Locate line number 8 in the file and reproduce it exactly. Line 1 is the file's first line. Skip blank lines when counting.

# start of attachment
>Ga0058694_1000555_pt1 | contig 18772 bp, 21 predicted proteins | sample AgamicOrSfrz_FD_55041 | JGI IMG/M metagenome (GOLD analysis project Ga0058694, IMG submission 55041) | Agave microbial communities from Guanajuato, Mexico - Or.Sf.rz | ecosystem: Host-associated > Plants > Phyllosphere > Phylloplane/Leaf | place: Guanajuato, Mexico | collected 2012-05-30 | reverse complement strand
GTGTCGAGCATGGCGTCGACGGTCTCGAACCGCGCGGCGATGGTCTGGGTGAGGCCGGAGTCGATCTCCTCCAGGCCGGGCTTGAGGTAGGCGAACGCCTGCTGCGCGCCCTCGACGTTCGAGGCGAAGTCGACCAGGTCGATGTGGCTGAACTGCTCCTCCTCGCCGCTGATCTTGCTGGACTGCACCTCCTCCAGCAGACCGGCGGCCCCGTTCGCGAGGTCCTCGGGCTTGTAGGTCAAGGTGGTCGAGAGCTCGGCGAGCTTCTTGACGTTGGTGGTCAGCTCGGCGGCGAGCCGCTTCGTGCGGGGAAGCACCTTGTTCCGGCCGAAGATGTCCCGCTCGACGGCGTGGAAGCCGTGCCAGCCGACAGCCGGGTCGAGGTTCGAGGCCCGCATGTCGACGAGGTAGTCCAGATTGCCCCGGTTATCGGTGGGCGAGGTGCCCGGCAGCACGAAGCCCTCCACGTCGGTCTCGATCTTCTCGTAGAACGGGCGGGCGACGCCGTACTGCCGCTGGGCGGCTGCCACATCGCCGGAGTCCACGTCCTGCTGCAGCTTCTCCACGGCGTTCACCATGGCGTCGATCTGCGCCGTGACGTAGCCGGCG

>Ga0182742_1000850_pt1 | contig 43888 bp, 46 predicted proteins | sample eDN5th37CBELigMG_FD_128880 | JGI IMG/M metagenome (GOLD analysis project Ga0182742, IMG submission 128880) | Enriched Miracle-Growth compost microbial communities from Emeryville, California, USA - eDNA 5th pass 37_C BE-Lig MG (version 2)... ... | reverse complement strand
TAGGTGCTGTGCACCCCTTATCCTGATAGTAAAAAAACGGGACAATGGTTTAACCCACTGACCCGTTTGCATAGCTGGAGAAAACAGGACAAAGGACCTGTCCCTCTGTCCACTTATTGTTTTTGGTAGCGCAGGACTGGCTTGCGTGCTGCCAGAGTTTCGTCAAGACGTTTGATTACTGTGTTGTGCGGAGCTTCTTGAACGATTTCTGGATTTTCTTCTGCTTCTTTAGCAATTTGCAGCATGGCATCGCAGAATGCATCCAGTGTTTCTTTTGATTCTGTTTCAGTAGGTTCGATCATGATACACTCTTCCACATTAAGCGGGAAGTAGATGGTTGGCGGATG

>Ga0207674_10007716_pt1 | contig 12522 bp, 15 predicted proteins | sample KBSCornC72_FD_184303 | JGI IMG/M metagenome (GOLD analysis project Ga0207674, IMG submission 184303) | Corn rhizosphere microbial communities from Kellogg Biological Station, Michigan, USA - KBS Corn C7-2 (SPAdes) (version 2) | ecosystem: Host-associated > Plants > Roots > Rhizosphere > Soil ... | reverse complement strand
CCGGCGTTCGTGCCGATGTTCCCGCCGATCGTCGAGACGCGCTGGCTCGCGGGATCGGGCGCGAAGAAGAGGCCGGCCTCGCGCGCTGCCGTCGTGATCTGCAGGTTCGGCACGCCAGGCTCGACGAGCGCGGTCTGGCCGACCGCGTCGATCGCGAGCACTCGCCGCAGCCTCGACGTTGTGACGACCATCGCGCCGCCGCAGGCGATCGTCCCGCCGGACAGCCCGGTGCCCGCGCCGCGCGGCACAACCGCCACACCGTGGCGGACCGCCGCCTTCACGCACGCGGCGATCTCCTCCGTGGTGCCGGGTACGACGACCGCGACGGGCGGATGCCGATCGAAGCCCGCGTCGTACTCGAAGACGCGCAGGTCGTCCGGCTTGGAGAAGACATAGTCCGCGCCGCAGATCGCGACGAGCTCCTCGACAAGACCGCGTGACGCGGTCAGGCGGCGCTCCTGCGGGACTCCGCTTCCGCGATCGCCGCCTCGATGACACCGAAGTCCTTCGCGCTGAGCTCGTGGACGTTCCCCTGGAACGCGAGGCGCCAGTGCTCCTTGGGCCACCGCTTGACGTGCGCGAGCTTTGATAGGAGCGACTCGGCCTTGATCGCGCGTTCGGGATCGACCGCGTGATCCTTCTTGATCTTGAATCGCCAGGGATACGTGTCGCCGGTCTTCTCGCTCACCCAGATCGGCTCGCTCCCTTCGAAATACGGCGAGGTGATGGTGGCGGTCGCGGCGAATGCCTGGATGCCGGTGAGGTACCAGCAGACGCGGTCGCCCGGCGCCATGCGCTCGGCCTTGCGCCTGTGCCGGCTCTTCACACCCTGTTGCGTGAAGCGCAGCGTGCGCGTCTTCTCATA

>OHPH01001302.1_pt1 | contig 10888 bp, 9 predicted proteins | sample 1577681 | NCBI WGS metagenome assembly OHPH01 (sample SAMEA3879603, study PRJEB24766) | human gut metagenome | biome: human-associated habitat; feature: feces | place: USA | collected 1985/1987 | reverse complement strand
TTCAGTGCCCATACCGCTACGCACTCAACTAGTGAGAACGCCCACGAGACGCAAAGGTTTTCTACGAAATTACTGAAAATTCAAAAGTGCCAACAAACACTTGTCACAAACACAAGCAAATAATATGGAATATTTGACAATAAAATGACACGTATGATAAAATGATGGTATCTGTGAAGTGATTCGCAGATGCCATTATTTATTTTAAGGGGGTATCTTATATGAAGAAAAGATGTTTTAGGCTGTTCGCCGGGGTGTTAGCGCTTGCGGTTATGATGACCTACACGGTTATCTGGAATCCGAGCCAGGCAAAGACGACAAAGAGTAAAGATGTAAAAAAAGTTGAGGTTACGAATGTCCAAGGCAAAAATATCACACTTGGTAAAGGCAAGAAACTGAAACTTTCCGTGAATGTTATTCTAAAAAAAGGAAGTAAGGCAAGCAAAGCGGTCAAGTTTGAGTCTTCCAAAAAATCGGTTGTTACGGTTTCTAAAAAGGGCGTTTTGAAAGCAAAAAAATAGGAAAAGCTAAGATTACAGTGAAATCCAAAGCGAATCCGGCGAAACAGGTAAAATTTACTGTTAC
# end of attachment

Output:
TTCAGTGCCCATACCGCTACGCACTCAACTAGTGAGAACGCCCACGAGACGCAAAGGTTTTCTACGAAATTACTGAAAATTCAAAAGTGCCAACAAACACTTGTCACAAACACAAGCAAATAATATGGAATATTTGACAATAAAATGACACGTATGATAAAATGATGGTATCTGTGAAGTGATTCGCAGATGCCATTATTTATTTTAAGGGGGTATCTTATATGAAGAAAAGATGTTTTAGGCTGTTCGCCGGGGTGTTAGCGCTTGCGGTTATGATGACCTACACGGTTATCTGGAATCCGAGCCAGGCAAAGACGACAAAGAGTAAAGATGTAAAAAAAGTTGAGGTTACGAATGTCCAAGGCAAAAATATCACACTTGGTAAAGGCAAGAAACTGAAACTTTCCGTGAATGTTATTCTAAAAAAAGGAAGTAAGGCAAGCAAAGCGGTCAAGTTTGAGTCTTCCAAAAAATCGGTTGTTACGGTTTCTAAAAAGGGCGTTTTGAAAGCAAAAAAATAGGAAAAGCTAAGATTACAGTGAAATCCAAAGCGAATCCGGCGAAACAGGTAAAATTTACTGTTAC